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Transcript of Aatsista-Mahkan
“When Running Rabbit was among his band, his men were invited to eat, smoke, tell stories every day. He was generous. He gave his running horses out during hunts. Running Rabbit had four wives; two put up Sun Dances. He was kind to children and women.”
- Descendant on Running Rabbit's leadership
In 1877, along with Crowfoot, Old Sun, and other leaders, Running Rabbit signed Treaty No.7 with the Canadian government on behalf of the Blackfoot tribe.
He was known mainly for his generosity and kindness to others, and for his loyal protection of his family. When an Indian began beating his blind brother with a whip, Running Rabbit shot and killed the man.
Aatsista-Mahkan was a chief of the Siksika First Nation.
His father was Akamukai (Many Swans), chief of the Biters band, and after the death of his father in 1871, Aatsista-Mahkan became chief of the band.
Aatsista-Mahkan had four wives and eleven children, the most famous and successful child being Duck Chief, who became a head chief.
Running Rabbit was born in 1833 and died on January 24th, 1911 on the Blackfoot Indian Reserve in Alberta.
When Running Rabbit was a teenager, his older brother Akamukai (Many Swans) was chief of the band.
To encourage Running Rabbit to go to war, Many Swans lent him his spiritual protector that he had received through a vision. It was made of a round mirror decorated with weasel skins, and eagle and magpie feathers. On his first raid, Running Rabbit captured two enemy horses, which he gave to his brother. Many Swans lent the amulet to him three more times and, because he was successful on each raid, gave it to him.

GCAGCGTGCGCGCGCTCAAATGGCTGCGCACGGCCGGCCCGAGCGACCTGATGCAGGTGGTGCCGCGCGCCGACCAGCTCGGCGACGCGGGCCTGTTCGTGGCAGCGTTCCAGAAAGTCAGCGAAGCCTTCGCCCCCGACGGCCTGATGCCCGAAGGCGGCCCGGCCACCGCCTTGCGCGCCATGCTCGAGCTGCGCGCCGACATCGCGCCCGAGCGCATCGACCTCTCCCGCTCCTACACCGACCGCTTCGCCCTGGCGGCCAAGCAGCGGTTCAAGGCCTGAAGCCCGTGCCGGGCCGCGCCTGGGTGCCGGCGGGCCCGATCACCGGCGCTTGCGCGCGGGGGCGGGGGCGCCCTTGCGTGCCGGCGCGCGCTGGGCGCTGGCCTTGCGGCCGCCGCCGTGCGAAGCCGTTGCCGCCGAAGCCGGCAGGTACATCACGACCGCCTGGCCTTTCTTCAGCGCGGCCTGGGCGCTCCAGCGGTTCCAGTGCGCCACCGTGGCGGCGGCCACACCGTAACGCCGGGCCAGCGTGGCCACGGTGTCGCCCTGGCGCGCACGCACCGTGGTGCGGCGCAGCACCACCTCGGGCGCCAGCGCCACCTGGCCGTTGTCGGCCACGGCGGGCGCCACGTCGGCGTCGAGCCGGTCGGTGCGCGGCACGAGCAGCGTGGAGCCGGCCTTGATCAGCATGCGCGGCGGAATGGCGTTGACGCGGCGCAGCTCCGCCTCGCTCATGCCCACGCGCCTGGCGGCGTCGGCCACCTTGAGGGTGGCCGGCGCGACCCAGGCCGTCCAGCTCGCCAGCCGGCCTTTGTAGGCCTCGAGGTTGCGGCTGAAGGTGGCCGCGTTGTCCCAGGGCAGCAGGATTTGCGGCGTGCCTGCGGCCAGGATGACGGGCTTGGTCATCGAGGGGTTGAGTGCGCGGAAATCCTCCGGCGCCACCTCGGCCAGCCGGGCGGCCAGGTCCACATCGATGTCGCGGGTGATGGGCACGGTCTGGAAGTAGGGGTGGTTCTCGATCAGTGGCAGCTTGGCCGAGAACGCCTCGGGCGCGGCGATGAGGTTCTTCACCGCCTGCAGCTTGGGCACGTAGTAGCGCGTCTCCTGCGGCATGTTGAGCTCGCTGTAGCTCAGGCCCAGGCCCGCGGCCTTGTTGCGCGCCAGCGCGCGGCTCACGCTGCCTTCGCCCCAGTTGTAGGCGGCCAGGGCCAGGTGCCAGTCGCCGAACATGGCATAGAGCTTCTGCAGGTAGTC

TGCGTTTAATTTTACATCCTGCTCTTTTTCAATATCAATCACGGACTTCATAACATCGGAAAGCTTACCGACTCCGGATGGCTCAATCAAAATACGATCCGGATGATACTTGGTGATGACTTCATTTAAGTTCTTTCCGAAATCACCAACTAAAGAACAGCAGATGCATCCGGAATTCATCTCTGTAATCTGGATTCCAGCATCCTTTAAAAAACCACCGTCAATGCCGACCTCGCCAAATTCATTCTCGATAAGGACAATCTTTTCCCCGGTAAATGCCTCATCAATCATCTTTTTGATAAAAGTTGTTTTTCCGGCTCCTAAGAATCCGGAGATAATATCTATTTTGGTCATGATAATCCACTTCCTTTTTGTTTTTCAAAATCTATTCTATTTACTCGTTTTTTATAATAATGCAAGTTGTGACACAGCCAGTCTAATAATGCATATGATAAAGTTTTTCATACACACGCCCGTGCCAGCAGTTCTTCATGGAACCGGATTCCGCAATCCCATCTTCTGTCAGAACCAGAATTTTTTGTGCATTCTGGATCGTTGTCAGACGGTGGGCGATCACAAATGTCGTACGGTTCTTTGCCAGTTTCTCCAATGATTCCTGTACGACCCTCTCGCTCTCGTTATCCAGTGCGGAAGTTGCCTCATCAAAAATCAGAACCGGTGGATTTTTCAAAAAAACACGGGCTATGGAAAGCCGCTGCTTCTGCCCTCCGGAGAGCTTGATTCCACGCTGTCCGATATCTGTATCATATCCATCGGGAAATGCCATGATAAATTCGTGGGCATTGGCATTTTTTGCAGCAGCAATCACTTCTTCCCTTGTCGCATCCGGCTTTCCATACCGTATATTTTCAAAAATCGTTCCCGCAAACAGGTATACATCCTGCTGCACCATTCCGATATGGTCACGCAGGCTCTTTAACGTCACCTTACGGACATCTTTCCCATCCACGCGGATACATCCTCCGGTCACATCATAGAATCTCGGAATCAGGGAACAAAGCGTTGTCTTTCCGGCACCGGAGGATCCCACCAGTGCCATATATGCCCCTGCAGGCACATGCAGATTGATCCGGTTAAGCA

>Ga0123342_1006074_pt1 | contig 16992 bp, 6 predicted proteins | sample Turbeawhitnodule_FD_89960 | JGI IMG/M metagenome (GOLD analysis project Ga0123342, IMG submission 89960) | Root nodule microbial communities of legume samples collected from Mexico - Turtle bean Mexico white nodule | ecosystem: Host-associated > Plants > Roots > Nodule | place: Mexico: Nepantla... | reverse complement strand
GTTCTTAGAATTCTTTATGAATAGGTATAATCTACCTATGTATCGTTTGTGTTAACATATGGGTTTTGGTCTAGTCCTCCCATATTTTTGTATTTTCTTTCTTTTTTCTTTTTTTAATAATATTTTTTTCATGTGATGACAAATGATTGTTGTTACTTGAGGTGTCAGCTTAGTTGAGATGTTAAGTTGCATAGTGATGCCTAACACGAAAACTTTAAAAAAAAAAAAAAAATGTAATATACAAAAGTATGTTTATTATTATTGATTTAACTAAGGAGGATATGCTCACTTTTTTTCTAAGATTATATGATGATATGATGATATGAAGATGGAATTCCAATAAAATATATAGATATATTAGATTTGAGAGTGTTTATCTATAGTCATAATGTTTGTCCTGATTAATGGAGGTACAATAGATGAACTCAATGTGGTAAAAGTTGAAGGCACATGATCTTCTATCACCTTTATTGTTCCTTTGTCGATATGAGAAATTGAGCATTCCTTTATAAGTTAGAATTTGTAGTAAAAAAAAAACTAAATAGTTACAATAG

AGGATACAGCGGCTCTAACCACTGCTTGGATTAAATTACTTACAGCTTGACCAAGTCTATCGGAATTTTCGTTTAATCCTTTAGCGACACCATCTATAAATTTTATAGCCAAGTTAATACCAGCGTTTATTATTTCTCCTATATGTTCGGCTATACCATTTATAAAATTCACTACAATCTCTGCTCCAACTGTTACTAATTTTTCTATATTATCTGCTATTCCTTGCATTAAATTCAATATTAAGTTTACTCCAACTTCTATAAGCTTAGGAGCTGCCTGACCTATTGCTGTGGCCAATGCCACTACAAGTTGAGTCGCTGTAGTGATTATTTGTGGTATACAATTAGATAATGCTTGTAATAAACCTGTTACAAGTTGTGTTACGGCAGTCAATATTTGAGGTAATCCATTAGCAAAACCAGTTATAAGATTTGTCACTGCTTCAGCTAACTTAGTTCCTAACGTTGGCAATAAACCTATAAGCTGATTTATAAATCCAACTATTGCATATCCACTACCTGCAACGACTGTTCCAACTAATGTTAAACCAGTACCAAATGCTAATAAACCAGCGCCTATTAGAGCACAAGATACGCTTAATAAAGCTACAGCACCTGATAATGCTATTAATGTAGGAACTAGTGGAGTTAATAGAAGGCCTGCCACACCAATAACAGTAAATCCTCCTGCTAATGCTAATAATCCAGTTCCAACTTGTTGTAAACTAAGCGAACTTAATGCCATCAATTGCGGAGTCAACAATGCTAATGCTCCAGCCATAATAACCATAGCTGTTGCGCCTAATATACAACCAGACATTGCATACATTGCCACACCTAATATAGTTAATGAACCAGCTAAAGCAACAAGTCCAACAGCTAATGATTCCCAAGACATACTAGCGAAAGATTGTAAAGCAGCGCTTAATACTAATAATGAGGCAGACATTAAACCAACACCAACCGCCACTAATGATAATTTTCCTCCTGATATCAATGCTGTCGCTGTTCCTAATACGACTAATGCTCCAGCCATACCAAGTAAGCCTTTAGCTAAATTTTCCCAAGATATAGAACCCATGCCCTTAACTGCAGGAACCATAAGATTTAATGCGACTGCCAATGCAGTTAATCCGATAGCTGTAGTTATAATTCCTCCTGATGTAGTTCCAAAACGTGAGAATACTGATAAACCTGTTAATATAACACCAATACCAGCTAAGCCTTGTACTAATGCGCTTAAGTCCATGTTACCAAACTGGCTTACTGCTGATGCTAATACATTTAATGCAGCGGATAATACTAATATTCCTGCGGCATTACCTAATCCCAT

As a warrior, Running Rabbit killed 11 enemy in battle and captured numerous horses. People began calling him the “young chief” while he was still a teenager.
By Moira Carlson
After the death of his brother Many Swans, in the autumn of 1871, Running Rabbit became chief of the Biters band.
In the early 1870s, when the Blackfoot were camped on the Oldman River, the daughter of Crowfoot was accidentally killed by a man with a gun. The man took refuge in Running Rabbit’s tepee because Crowfoot, one of the head chiefs, wanted to kill him. Running Rabbit persuaded the chief that the shooting was an accident, and offered two of his own horses as compensation.
In 1881, after the last buffalo herds had been destroyed, the Blackfoot were forced to settle on their reserve, near what is now Calgary. Running Rabbit was one of the chiefs who adapted to the new life most ambitiously. He encouraged members of his band to become self-supporting. He was mentioned by Indian agent Magnus Begg as one of the Blackfoot who “deserve special mention as having worked well with their own ponies and with the work oxen.”
Running Rabbit was named one of the two head chiefs of the tribe in 1892, replacing No-okska-stumik (Three Bulls). He shared the leadership with Old Sun, but because he was younger and more progressive, Running Rabbit often spoke for the entire reserve. He became known for his wisdom and his ability to remain free of family problems.
Even though years were difficult after they settled on their reserve, Running Rabbit was a chief who was respected by his people and by the government. When he died in 1911, he was compared to great leaders like Crowfoot and Old Sun.